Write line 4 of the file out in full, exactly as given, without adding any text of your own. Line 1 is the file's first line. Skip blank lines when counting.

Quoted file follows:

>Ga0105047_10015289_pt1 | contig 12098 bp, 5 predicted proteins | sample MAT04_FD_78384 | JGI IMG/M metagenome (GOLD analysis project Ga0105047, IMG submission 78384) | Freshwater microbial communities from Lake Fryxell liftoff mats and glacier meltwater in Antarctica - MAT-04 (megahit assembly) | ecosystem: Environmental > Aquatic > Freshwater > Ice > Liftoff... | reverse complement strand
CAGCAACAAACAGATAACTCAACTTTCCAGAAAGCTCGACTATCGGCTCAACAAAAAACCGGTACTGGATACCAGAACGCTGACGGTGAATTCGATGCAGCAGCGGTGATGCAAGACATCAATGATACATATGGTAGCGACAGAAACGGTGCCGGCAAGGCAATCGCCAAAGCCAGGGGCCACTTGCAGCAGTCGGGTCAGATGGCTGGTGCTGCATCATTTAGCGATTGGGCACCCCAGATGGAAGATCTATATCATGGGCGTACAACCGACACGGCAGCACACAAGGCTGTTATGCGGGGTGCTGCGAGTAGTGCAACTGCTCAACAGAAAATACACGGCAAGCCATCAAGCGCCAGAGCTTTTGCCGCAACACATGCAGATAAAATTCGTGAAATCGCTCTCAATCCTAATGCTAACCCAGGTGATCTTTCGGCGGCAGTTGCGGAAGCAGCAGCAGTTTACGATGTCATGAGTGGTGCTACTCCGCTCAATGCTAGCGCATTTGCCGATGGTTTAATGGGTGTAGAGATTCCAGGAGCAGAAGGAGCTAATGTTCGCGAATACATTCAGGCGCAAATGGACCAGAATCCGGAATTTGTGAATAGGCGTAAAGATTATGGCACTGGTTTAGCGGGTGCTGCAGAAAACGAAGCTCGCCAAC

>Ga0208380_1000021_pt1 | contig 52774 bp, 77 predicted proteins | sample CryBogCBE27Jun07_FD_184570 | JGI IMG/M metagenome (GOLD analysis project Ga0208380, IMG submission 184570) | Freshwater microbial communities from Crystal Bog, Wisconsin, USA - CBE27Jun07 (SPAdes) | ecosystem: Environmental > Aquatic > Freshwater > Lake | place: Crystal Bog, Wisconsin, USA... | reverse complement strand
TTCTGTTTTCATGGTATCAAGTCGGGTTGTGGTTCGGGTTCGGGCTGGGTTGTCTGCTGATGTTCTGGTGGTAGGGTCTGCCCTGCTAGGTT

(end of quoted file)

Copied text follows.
TTCTGTTTTCATGGTATCAAGTCGGGTTGTGGTTCGGGTTCGGGCTGGGTTGTCTGCTGATGTTCTGGTGGTAGGGTCTGCCCTGCTAGGTT